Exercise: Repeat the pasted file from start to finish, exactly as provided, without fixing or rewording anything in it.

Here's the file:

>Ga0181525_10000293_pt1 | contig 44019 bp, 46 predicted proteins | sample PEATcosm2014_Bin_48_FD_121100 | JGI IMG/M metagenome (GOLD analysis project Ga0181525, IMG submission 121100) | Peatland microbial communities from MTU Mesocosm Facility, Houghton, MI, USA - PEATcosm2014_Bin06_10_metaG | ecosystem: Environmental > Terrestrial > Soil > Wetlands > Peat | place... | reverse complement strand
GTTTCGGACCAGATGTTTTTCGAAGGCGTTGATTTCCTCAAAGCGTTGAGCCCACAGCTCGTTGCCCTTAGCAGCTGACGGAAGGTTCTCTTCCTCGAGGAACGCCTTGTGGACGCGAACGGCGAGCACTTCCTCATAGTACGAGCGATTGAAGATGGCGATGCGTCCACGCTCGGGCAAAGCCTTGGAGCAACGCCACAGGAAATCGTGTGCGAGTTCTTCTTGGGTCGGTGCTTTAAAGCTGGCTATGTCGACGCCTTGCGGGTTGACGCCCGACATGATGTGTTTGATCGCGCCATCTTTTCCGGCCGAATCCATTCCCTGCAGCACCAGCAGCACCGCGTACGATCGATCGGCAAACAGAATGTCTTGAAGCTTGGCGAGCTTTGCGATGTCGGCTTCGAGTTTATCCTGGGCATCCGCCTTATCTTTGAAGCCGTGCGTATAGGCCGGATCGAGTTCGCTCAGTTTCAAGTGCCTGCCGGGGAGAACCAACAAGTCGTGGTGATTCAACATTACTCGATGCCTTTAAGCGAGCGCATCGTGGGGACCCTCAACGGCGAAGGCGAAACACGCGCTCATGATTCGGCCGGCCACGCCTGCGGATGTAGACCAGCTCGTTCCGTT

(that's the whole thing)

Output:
>Ga0181525_10000293_pt1 | contig 44019 bp, 46 predicted proteins | sample PEATcosm2014_Bin_48_FD_121100 | JGI IMG/M metagenome (GOLD analysis project Ga0181525, IMG submission 121100) | Peatland microbial communities from MTU Mesocosm Facility, Houghton, MI, USA - PEATcosm2014_Bin06_10_metaG | ecosystem: Environmental > Terrestrial > Soil > Wetlands > Peat | place... | reverse complement strand
GTTTCGGACCAGATGTTTTTCGAAGGCGTTGATTTCCTCAAAGCGTTGAGCCCACAGCTCGTTGCCCTTAGCAGCTGACGGAAGGTTCTCTTCCTCGAGGAACGCCTTGTGGACGCGAACGGCGAGCACTTCCTCATAGTACGAGCGATTGAAGATGGCGATGCGTCCACGCTCGGGCAAAGCCTTGGAGCAACGCCACAGGAAATCGTGTGCGAGTTCTTCTTGGGTCGGTGCTTTAAAGCTGGCTATGTCGACGCCTTGCGGGTTGACGCCCGACATGATGTGTTTGATCGCGCCATCTTTTCCGGCCGAATCCATTCCCTGCAGCACCAGCAGCACCGCGTACGATCGATCGGCAAACAGAATGTCTTGAAGCTTGGCGAGCTTTGCGATGTCGGCTTCGAGTTTATCCTGGGCATCCGCCTTATCTTTGAAGCCGTGCGTATAGGCCGGATCGAGTTCGCTCAGTTTCAAGTGCCTGCCGGGGAGAACCAACAAGTCGTGGTGATTCAACATTACTCGATGCCTTTAAGCGAGCGCATCGTGGGGACCCTCAACGGCGAAGGCGAAACACGCGCTCATGATTCGGCCGGCCACGCCTGCGGATGTAGACCAGCTCGTTCCGTT